Here, the Congress has already enacted and President George W. Bush signed into law, the Secure Fence Act of 2006. It is already the law of the land that a border wall shall be built along the United States’ Southern border. Neither Congress nor any private plaintiff can challenge the official determination that a border wall or barrier shallbuilt. That is the law. That is the official determination of both the U.S. Congress and the Commander in Chief.
The Secure Fence Act of 2006 was never implemented (other than a few miles) because Congress did not appropriate the funds to pay for it. There are two steps: Authorization and Appropriation of funds. The decision to build a border wall is final. The only question is applying funds to make it happen.
Building of a border wall under the 2006 Act was also not completed because the Swamp and Deep State sabotaged it. Using classic bureaucratic games, the bureaucracy and open borders legislators followed “designed to fail” steps that ground the construction to a halt.
Note that in spite of the word “fence” in the title, the law does not actually mandate a “fence” in particular. The wording of the Act is not about a “fence” but about any kind of barrier customized to the particular terrain in each location to the extent necessary to “the prevention of all unlawful entries into the United States, including entries by terrorists, other unlawful aliens, instruments of terrorism, narcotics, and other contraband.” That is “all.” As in “all.”
So the Secure Fence Act of 2006 requires building “whatever it takes” — not a “fence” per se. The Act does require specific enhanced barriers and lights, cameras, and sensors, in some named locations.
Fourth, could liberals run to the courts to block Trump from using the military to build a border wall? No. Only those with “standing” can bring a lawsuit. How is anyone harmed?
The federal courts have been waging Jihad against citizens bringing lawsuits for decades. The federal courts have been raising the bar higher and higher to make it nearly impossible for anyone to challenge the actions of government agencies or public officials. Specifically a complaint that is shared generally by much of the population cannot establish standing.
Contrary to strongly-held popular belief, the U.S. Supreme Court has clearly ruled that taxpayers do not have standing to challenge government spending, revenue, or action merely because they are taxpayers. See, Daimlerchrysler Corp. v. Cuno, 126 S.Ct. 1854, 164 L.Ed.2d 589, 547 U.S. 332 (2006). So the Left cannot block Trump’s plans by suing as taxpayers. (The only exceptions involve use of funds to establish a religion or local government taxpayers.)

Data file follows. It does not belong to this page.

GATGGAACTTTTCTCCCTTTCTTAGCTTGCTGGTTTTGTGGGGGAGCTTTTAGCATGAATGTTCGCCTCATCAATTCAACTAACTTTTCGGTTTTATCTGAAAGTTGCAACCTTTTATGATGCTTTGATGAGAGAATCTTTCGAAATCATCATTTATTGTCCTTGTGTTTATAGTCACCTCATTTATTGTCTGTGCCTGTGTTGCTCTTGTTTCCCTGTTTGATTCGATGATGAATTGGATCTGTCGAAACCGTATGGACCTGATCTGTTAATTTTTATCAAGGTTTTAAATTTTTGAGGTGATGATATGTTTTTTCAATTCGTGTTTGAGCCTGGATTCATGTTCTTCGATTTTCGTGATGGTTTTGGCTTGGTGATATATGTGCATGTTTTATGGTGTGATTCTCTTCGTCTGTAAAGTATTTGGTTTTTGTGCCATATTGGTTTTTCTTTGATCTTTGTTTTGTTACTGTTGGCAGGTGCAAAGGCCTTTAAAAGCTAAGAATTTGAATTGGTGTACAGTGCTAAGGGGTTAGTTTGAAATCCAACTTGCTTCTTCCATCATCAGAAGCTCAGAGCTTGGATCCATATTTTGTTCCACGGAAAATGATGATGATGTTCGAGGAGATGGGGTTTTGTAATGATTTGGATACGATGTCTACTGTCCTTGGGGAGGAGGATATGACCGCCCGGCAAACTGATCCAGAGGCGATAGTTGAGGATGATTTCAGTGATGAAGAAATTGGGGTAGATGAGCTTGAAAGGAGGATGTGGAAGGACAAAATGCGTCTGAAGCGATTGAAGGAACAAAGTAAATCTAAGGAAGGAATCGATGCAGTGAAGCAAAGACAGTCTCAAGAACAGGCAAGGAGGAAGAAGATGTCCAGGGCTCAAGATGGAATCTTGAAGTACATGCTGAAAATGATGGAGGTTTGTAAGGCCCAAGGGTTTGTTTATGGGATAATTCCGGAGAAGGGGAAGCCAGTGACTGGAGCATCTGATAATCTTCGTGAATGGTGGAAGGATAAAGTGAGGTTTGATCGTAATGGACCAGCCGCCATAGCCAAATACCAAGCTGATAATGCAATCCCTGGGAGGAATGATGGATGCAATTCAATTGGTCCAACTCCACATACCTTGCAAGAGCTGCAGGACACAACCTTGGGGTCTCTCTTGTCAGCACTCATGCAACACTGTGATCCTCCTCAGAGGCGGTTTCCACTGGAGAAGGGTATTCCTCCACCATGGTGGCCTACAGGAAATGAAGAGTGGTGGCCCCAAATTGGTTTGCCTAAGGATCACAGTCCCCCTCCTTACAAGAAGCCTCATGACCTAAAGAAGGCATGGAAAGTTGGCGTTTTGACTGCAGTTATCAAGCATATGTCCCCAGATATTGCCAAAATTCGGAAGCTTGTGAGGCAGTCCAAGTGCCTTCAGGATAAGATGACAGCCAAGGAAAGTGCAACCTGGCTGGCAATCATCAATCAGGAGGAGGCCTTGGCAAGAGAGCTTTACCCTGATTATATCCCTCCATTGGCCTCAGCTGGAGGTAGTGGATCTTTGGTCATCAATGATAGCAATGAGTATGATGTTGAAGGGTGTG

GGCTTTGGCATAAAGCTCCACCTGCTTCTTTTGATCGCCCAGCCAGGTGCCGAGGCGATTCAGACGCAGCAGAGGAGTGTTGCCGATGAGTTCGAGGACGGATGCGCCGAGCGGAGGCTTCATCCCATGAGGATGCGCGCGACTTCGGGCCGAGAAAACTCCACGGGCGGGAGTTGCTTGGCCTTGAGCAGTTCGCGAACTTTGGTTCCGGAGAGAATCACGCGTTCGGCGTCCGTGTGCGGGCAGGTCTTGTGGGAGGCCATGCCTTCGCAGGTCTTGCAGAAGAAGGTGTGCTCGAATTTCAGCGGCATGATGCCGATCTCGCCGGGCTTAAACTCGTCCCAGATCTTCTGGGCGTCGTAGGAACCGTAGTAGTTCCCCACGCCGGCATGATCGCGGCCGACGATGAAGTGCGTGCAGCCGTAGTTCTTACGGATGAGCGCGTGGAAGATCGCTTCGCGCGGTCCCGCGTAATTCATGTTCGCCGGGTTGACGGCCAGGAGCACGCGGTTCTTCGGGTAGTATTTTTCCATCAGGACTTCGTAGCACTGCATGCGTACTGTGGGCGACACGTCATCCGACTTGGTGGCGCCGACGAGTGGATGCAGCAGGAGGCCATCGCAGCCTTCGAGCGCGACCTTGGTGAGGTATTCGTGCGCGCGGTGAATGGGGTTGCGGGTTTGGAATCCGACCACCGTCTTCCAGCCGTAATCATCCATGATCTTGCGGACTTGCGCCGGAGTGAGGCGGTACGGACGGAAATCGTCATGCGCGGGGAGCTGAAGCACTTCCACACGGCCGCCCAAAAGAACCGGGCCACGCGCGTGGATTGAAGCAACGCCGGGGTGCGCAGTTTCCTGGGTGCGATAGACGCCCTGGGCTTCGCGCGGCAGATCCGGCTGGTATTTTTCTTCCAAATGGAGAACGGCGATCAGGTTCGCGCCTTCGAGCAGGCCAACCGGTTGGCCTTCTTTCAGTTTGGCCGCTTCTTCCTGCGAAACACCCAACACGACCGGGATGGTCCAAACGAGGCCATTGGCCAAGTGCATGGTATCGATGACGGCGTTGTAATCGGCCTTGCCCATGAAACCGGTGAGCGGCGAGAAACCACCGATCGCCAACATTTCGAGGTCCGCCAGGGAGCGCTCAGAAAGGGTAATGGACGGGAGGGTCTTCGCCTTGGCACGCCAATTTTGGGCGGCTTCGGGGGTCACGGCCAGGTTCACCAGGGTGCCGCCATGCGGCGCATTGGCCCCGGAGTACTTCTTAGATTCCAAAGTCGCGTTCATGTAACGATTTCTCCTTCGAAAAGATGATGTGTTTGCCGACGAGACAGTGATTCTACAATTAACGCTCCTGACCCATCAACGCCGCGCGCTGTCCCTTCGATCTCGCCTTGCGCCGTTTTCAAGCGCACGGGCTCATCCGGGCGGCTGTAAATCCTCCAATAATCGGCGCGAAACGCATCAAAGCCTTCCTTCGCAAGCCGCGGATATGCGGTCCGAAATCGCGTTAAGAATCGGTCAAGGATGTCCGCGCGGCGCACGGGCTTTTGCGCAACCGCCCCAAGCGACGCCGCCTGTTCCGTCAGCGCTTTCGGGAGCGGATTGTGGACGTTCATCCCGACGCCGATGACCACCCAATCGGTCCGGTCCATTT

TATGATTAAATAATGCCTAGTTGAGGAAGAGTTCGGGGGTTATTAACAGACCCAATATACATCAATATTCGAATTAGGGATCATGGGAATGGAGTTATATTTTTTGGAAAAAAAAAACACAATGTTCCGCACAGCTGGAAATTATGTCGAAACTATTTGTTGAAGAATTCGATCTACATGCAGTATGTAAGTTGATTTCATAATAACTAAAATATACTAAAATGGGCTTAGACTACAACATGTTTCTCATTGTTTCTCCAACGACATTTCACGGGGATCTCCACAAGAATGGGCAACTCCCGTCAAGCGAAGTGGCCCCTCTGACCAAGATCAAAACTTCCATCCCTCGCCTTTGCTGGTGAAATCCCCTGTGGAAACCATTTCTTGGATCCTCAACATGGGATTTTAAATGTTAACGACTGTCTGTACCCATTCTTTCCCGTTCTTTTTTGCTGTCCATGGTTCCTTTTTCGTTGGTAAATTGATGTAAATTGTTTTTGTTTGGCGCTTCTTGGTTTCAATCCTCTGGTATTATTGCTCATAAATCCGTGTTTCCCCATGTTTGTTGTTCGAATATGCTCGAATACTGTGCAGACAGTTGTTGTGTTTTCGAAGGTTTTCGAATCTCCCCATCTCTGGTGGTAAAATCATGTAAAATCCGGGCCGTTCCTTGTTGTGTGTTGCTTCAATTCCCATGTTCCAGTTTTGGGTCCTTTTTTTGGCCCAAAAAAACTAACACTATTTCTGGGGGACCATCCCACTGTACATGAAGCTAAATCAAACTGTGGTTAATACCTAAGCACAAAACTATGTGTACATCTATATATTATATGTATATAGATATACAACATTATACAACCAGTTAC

To bring a lawsuit, one must show that they are tangibly harmed, personally, not just in disagreement with a policy. If Trump uses some of the $700 billion in the omnibus bill to build a border wall, everyone will be more safe. How is anyone harmed?”
150 migrants rush U.S. border, are met with tear gas from agents who say they were throwing rocks
|| U-T San Diego
“A group of about 150 migrants attempted to breach a San Diego border fence on New Year’s, and some began throwing rocks at responding U.S. border agents who deployed pepper spray and tear gas on the crowd, authorities said.
U.S. Customs and Border Protection said the group was attempting to climb over and under the San Diego border fence. When agents and officers responded, about 45 migrants turned back to Mexico, according to the agency.
Some migrants began throwing rocks over the fence at agents and officers, according to the agency.
“Several teenagers, wrapped in heavy jackets, blankets and rubber mats were put over the concertina wire. Border Patrol agents witnessed members of the group attempting to lift toddler-sized children up and over the concertina wire and (have) difficulty accomplishing the task in a safe manner,” a news release from U.S. authorities states.
The Customs and Border Protection release said agents and officers deployed smoke, pepper spray and CS gas to address the rock throwers, who they said were assaulting border agents and also risking the safety of migrants who had already made it onto the U.S. side.
The gases caused people to stop throwing rocks and flee, CBP said.
The agency apprehended 25 people, including two minors, the release said.
“I don’t like that type of violence of people throwing rocks,” said Silvio Sierra of Honduras, one of the migrants who approached the border and turned back amid the gas. “We don’t like that type of violence of throwing rocks. The majority of people came in peace. Our intent was to walk up peacefully.”